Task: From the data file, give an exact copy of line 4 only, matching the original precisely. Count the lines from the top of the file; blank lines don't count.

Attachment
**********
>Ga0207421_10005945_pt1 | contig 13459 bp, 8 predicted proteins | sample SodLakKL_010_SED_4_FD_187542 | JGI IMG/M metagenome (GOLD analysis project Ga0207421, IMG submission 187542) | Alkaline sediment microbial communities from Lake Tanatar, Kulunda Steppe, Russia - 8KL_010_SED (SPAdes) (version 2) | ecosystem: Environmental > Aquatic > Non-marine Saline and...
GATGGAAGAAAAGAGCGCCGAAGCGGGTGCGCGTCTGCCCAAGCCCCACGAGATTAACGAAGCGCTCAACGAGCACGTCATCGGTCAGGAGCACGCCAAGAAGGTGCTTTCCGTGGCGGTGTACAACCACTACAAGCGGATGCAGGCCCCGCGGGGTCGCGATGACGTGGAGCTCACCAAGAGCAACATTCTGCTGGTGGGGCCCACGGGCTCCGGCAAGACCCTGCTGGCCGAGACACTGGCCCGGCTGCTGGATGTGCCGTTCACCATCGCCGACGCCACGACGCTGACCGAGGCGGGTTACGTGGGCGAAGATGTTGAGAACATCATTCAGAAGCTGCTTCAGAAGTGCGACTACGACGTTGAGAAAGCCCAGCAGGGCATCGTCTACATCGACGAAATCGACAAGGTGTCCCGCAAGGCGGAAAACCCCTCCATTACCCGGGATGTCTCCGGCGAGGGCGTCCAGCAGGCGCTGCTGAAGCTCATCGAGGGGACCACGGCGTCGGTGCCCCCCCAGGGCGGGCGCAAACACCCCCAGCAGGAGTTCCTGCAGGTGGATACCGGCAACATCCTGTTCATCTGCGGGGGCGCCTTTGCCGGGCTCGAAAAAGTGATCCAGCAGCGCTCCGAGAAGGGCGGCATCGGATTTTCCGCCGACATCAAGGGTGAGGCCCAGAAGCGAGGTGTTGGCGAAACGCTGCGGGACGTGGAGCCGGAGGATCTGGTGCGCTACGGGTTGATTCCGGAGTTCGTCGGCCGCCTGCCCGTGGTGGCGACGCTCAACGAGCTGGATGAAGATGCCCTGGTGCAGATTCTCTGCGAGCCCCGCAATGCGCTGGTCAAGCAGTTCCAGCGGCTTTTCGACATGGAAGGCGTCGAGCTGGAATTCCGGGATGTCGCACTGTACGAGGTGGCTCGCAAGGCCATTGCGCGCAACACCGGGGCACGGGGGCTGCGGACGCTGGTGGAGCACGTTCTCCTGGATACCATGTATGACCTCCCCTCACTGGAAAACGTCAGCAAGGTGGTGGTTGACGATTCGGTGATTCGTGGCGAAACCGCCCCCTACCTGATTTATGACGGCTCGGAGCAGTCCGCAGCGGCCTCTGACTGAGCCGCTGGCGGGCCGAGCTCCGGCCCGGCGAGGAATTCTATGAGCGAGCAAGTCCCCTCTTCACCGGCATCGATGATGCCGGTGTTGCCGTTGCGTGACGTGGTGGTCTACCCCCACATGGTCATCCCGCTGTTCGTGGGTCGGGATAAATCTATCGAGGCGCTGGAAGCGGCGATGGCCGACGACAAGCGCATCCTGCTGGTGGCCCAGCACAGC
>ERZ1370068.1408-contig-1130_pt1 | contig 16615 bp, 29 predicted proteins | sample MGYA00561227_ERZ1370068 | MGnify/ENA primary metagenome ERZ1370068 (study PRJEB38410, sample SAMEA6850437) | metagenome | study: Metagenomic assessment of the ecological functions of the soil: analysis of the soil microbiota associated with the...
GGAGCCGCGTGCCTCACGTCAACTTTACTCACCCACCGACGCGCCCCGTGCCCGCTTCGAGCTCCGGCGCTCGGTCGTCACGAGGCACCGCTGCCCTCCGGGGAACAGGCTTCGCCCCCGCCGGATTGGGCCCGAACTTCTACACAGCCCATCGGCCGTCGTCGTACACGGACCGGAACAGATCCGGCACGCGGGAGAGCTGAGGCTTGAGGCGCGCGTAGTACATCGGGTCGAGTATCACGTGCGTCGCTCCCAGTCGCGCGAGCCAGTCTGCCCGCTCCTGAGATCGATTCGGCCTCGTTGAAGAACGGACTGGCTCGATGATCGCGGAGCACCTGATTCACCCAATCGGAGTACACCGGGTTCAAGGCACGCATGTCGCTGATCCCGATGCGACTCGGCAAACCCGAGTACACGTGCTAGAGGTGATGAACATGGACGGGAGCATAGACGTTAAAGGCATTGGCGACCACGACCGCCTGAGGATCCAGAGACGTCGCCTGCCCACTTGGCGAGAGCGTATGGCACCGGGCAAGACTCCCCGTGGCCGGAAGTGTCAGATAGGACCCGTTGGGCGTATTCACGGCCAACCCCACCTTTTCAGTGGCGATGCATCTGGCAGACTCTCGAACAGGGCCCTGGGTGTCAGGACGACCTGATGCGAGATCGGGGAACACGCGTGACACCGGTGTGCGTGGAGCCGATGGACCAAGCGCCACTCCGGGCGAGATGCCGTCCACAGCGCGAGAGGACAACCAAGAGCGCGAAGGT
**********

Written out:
GGAGCCGCGTGCCTCACGTCAACTTTACTCACCCACCGACGCGCCCCGTGCCCGCTTCGAGCTCCGGCGCTCGGTCGTCACGAGGCACCGCTGCCCTCCGGGGAACAGGCTTCGCCCCCGCCGGATTGGGCCCGAACTTCTACACAGCCCATCGGCCGTCGTCGTACACGGACCGGAACAGATCCGGCACGCGGGAGAGCTGAGGCTTGAGGCGCGCGTAGTACATCGGGTCGAGTATCACGTGCGTCGCTCCCAGTCGCGCGAGCCAGTCTGCCCGCTCCTGAGATCGATTCGGCCTCGTTGAAGAACGGACTGGCTCGATGATCGCGGAGCACCTGATTCACCCAATCGGAGTACACCGGGTTCAAGGCACGCATGTCGCTGATCCCGATGCGACTCGGCAAACCCGAGTACACGTGCTAGAGGTGATGAACATGGACGGGAGCATAGACGTTAAAGGCATTGGCGACCACGACCGCCTGAGGATCCAGAGACGTCGCCTGCCCACTTGGCGAGAGCGTATGGCACCGGGCAAGACTCCCCGTGGCCGGAAGTGTCAGATAGGACCCGTTGGGCGTATTCACGGCCAACCCCACCTTTTCAGTGGCGATGCATCTGGCAGACTCTCGAACAGGGCCCTGGGTGTCAGGACGACCTGATGCGAGATCGGGGAACACGCGTGACACCGGTGTGCGTGGAGCCGATGGACCAAGCGCCACTCCGGGCGAGATGCCGTCCACAGCGCGAGAGGACAACCAAGAGCGCGAAGGT